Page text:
For your sister:

For the family who loves to read aloud together:

For the education-lover:


I hope this list proves beneficial. I had a wonderful time compiling it for you.

Merry Christmas!

fourth year // thankful

My first year homeschooling was spent figuring out how I would answer the question, “But your child goes to a great private school. Why homeschool?”

My second year of homeschooling was spent thinking, “Oh my gosh, I’m exhausted but this is amazing, What the heck have I done?”

My third year of homeschooling was spent thinking, “This is the hardest year of my life and maybe I’m not cut out to do this and deal with life, at the same time.”

…..but this fourth year of homeschooling has largely been spent thinking, “Thank you Lord that I stayed the course. This opportunity is incredible and I’m so grateful I’m doing this. Thank you for sustaining me.”

God knows the seasons we will encounter – they are no surprise to Him and when the tide rolls over us, before we have time to gather our belongings and RUN!…..He is there. Reminding us that He’s got us in the palm of His hand. Us and our ridiculous life circumstances. It’s comforting.


There have been times in the last four years that I have wished I had margin to breathe. Homeschooling is all-consuming (no seriously, there’s no downtime except maybe at 1:45am), and that can prove to be difficult when walking through unexpected and painful times. However, the all-consuming nature of your children being at home is also a very special (and unexpected) gift. The created family culture that I’ve witnessed is remarkable. What was once a desire to give my child a custom education and “be around them” has turned into much, much, MUCH more than that. I am seeing benefits of our learning, growing and aging together, that I never expected. Ever.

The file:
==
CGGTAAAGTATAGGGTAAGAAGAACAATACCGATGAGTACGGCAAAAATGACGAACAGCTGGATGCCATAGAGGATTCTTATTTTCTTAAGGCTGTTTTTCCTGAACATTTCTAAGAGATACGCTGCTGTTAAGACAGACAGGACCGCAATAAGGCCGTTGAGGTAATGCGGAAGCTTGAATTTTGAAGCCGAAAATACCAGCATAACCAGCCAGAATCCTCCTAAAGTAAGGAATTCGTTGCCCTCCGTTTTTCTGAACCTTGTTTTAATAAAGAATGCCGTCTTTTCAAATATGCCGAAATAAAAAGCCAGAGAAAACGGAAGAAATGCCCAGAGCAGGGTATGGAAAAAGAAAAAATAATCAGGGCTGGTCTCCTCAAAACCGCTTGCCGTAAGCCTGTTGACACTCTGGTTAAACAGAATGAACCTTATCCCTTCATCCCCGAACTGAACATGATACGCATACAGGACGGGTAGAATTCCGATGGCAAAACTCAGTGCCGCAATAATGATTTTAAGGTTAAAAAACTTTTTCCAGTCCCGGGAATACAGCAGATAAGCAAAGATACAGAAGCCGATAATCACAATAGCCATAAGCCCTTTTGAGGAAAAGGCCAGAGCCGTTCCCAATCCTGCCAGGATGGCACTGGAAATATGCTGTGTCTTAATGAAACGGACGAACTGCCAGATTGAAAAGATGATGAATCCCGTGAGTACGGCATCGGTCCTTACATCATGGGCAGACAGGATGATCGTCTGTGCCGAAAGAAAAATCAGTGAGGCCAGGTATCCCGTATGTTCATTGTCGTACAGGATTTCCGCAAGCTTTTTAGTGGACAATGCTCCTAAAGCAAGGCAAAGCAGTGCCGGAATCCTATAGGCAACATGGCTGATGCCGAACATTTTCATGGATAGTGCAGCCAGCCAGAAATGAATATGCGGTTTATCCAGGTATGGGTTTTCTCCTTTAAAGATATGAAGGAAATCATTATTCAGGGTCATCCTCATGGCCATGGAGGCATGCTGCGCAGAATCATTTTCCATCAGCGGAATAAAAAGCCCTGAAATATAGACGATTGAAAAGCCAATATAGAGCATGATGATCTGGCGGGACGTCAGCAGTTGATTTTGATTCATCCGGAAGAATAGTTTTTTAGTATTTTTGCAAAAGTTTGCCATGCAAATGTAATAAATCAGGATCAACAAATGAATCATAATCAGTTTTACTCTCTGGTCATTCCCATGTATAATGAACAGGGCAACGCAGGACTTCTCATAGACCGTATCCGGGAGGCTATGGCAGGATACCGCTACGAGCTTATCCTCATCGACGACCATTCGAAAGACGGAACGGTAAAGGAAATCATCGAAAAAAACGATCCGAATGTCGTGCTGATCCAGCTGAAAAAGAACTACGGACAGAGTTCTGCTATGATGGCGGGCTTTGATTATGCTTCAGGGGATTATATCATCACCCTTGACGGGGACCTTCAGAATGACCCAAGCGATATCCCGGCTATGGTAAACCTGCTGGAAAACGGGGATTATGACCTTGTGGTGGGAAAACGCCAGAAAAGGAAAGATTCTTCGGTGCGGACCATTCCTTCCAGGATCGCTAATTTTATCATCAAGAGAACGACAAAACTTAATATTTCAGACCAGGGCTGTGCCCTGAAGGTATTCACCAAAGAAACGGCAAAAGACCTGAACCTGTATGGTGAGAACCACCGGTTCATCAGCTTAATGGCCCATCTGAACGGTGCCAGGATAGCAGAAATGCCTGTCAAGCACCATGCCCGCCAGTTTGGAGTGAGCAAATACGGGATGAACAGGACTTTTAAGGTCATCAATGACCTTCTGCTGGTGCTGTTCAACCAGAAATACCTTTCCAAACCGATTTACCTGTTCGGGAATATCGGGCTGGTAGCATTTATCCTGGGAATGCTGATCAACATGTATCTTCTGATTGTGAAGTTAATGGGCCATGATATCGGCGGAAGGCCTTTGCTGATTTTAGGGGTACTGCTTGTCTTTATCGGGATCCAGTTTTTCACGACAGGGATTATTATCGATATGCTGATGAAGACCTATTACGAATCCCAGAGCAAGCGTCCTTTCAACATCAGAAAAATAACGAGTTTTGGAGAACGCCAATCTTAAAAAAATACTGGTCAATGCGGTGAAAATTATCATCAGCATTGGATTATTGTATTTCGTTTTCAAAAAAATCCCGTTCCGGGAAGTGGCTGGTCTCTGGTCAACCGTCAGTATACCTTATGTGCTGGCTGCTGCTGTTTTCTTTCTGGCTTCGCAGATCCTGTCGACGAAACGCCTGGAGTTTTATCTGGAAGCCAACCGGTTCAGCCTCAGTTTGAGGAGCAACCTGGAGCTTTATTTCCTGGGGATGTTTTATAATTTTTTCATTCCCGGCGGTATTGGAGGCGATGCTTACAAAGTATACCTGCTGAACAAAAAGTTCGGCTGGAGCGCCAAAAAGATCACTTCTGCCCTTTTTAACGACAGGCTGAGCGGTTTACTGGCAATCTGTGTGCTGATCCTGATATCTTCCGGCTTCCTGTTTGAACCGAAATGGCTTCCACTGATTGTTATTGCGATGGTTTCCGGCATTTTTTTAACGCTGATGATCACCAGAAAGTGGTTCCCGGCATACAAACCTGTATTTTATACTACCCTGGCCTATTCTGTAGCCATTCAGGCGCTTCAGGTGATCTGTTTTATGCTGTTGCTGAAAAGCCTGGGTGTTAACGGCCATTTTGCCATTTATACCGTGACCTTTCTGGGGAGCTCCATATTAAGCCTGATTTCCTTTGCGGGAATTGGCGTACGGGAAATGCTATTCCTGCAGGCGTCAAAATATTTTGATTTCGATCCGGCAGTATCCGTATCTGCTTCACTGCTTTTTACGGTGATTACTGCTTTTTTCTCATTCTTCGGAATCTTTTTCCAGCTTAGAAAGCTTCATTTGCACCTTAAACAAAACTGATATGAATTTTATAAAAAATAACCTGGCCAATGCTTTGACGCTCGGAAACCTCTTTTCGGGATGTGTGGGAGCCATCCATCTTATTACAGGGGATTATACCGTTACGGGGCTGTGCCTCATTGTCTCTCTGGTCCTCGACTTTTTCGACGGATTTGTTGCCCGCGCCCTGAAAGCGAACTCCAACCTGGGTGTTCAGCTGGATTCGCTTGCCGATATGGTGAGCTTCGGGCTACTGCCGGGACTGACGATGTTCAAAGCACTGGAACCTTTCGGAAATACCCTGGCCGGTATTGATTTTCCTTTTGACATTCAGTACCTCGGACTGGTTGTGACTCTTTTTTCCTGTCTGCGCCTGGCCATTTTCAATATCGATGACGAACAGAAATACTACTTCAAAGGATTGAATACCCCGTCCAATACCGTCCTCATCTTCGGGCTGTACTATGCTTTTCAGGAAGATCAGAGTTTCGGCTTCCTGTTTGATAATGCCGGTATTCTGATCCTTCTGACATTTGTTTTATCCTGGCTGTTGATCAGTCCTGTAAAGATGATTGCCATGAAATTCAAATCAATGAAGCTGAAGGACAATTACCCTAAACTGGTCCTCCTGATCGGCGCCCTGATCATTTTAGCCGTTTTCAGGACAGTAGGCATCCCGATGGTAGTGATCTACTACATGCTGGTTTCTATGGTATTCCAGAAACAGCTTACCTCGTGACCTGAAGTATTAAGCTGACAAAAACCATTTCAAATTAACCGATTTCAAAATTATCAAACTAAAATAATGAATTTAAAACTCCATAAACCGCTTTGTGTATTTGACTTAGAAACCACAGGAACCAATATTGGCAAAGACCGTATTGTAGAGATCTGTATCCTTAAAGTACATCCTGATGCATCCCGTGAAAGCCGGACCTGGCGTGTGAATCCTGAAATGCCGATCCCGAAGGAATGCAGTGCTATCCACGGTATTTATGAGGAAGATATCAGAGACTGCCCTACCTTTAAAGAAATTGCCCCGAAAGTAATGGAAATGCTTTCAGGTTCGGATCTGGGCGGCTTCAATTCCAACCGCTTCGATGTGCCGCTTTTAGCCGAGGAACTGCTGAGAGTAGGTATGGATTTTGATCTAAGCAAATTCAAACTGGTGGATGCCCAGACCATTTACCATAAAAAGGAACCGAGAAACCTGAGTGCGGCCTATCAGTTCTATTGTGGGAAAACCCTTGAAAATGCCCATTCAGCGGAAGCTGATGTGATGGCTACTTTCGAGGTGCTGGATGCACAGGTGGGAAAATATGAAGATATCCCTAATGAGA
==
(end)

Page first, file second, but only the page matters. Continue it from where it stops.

To some, homeschooling must seem like a rogue choice to stick it to the education system. Sure, there’s a bit of that. But if that’s all people think homeschooling is, they are missing so much of its rich value.

Year four is rewarding Sean and I in many ways and,





forgotten history // our new muse.


Recently, I claimed a concentration. I’ve entered back into the world of academia (wait, I never really left – homeschooling/teaching/always learning!) I’m doing my darnedest to gradate with my MA in American History. It was a back-and-forth debate on whether I should focus on my native country, or Military History, but eventually I came to peace with my choice – when I first started discovering my passion for history, it centered on my homeland and that has always remained of the most interest to me. This is not to say I am not thoroughly intrigued with European, Public or Ancient history – I most certainly am! However, the American experiment has my heart.

Within my first three terms, I’ve had the opportunity to research/write about The Great Depression, FDR and the game-changing photojournalism featuring Dust-Bowl migrants, destitute farmers, and urban squalor. It’s been enlightening and all-together wonderful.

I absolutely love history.

I’ve also found a renewed interest in forgotten history. I’ve long had a thing for historical “leftovers”. The subjects and materials that no one writes books about (well, except this one.) The articles of the past that are left at estate sales (that I capture and give new life to) and the stories that are rarely recounted or heard. I could pour over historical trivia, ephemera, and little-known accounts for my entire life, and never tire.

We recently renovated our home and it offered us a clean slate. Our walls have never been more bare, and with this golden opportunity, I decided to begin a new collection that I’ve always desired to start. Vintage portraits of unknown people. I took down our “flower wall” (any of you remember it?) and Sean and I have taken a new direction. Slow and steady is the key – finding the portraits that peak our curiosity the most.